How does a Gravity Feed Drainage System work?
These systems work by having a properly sized and located collector tank installed between the pool or spa and the pump. This limits the amount of suction force that can be created when the main drain becomes blocked.
The suction line is connected to a collector tank instead of the main drain. Water flows from the main drain of the pool to the collector tank by gravity force (not via pump). The water then flows from the collector tank to the pump via pump-caused action. This ingenious design allows recirculation of pool and spa water, but eliminates the main drain as the source of suction.
When we at Vak Pak engineer Gravity Feed Drainage Systems, we follow these basic design standards:
?Main drain grate meets ASME/ANSI A112.19.8-2007 standards for drain covers and grates.
?Main drain outlet is connected to a collector tank located between the pool or spa and the pump.
?Main drain sump and grate are sized so that the maximum velocity of the water flow through the grate does not exceed 1.5 feet per second.
?Piping that connects the main drain outlet to the collector tank is sized so the maximum velocity of water flow to the collector tank is not more than three feet per second.
?The capacity of the collector tank must have at least one minute of recirculated flow (a vacuum filter tank can be considered a collector tank).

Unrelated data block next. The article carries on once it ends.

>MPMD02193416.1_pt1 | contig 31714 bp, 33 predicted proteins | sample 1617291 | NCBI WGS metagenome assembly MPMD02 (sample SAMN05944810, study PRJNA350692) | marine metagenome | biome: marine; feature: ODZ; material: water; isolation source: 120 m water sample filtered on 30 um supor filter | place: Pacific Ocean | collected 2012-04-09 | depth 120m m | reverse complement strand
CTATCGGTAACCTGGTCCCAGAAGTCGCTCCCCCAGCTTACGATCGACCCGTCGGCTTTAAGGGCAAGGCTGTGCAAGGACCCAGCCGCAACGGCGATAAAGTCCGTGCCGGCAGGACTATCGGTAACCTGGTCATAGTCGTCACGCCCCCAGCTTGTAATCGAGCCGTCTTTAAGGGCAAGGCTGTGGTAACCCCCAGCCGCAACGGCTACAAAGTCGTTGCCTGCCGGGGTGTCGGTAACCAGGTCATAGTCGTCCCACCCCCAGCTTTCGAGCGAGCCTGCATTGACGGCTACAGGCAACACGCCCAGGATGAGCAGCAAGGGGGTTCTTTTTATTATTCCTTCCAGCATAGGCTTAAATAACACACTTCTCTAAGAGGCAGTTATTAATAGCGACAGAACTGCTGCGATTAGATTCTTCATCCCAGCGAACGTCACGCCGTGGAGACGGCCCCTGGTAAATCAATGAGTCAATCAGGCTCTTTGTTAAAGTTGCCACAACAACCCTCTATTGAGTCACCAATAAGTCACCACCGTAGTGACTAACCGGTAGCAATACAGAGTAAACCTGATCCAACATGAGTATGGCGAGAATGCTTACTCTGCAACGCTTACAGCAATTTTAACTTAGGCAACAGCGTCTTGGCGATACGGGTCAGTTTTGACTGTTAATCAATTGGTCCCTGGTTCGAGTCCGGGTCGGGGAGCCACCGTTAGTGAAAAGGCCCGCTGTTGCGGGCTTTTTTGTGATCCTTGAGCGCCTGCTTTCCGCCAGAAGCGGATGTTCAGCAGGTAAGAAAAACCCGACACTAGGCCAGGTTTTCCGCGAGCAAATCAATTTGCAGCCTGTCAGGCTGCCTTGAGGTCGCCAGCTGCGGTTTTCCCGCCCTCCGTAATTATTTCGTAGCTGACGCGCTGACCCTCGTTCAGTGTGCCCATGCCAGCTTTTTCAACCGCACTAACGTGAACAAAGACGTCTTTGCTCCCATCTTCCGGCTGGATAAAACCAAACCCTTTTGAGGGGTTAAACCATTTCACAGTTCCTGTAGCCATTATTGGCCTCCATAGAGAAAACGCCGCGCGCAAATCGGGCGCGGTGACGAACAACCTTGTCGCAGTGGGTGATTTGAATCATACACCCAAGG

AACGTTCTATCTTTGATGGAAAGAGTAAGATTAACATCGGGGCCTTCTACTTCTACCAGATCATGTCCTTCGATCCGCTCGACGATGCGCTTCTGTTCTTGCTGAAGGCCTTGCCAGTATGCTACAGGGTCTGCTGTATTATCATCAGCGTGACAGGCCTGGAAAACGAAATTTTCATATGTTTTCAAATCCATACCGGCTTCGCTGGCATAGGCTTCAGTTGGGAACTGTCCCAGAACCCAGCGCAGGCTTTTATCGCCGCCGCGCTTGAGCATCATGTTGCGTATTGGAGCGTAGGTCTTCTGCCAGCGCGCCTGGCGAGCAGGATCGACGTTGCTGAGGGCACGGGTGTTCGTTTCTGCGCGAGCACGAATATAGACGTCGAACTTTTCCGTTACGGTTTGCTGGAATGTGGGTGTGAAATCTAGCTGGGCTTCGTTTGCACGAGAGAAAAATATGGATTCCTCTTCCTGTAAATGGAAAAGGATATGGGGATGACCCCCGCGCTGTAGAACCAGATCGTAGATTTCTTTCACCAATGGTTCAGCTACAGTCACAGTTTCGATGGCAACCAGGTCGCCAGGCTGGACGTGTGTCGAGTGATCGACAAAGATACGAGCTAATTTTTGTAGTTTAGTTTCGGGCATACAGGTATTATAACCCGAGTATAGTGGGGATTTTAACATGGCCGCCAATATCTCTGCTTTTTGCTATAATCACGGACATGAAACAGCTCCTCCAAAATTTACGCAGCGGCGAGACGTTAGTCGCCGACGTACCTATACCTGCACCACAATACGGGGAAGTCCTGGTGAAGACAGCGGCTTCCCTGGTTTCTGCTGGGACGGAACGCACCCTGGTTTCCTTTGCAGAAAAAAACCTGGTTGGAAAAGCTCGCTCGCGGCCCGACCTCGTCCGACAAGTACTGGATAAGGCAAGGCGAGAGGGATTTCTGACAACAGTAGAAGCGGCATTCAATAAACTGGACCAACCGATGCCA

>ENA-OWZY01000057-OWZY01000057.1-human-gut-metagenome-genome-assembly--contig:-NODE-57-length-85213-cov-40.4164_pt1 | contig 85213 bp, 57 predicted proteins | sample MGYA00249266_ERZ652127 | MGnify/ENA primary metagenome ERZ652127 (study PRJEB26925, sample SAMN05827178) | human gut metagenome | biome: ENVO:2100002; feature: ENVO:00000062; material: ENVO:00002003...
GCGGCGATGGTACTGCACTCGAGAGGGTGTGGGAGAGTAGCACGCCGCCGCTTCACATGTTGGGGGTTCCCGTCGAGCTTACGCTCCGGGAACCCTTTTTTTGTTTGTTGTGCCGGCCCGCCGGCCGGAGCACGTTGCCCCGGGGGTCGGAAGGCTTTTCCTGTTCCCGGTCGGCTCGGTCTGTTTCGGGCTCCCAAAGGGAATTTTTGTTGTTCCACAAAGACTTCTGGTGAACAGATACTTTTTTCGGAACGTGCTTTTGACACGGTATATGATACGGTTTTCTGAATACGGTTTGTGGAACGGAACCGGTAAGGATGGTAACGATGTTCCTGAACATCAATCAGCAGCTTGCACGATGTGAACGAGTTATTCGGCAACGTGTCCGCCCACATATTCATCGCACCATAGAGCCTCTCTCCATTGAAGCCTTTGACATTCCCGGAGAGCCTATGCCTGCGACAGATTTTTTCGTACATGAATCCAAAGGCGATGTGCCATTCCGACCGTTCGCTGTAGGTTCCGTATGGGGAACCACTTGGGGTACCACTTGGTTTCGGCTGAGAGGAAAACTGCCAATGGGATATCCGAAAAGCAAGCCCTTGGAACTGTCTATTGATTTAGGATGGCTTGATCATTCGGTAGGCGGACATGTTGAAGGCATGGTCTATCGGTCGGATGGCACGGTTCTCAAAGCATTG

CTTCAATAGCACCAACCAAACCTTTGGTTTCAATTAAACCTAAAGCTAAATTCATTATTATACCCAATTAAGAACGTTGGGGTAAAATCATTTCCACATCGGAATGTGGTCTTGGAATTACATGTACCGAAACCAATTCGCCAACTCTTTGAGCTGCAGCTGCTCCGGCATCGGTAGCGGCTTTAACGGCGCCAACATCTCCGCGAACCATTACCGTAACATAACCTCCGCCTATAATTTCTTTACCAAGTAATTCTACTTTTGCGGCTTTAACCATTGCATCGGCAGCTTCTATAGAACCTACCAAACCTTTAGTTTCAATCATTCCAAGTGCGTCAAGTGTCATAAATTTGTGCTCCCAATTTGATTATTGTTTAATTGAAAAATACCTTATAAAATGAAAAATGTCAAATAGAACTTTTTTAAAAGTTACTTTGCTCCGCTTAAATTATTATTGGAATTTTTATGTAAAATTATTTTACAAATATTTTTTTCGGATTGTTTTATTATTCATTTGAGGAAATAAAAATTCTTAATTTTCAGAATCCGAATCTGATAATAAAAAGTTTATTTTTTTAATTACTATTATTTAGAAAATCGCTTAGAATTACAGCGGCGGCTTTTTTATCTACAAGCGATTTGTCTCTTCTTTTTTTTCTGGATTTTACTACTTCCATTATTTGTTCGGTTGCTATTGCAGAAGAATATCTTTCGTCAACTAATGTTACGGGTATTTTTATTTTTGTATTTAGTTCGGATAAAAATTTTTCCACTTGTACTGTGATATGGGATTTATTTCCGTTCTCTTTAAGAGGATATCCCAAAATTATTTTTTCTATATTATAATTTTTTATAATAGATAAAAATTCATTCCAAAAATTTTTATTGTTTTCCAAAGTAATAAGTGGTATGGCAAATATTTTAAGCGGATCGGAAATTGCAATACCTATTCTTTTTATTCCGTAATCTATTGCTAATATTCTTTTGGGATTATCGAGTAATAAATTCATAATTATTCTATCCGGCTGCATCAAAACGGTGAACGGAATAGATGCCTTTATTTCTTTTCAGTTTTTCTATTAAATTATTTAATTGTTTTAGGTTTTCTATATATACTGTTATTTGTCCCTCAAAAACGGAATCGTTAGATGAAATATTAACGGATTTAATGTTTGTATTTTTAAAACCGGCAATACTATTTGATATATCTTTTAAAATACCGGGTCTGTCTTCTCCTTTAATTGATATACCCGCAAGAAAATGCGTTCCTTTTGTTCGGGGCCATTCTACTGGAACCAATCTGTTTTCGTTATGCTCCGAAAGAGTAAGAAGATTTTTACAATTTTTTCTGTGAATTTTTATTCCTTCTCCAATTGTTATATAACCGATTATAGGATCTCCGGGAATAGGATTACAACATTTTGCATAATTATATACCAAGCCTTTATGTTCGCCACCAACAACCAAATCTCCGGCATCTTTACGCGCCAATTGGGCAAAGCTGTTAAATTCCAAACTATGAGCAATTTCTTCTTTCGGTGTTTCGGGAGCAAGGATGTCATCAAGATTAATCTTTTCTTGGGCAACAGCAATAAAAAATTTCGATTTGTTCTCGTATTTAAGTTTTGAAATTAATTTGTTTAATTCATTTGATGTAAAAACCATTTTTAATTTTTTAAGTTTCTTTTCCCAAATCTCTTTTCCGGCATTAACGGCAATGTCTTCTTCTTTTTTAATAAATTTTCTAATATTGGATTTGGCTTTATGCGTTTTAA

?Collector tanks have a minimum of 2.25 square feet of water surface area.
To ensure that Gravity Feed Systems are the best and safest options for swimmers and pool professionals, we commissioned a test tank to be built at the University of North Florida to simulate the hydraulics of a pool and spa. We also had the pool and spa set up with both direct suction and gravity flow systems. We wanted to validate our view that gravity feed systems are a safer alternative to the direct suction systems allowed in other markets.
The UNF results showed that a direct suction system results in more than 1,500 lbs. of hold-down forces (which normalized to 6.8 lbs. per square inch) almost immediately upon starting the pumps. Our gravity flow system, however, resulted in only 183 lbs. (normalized to 0.8 lbs. per square inch) of hold-down force and took almost a minute to accomplish those forces.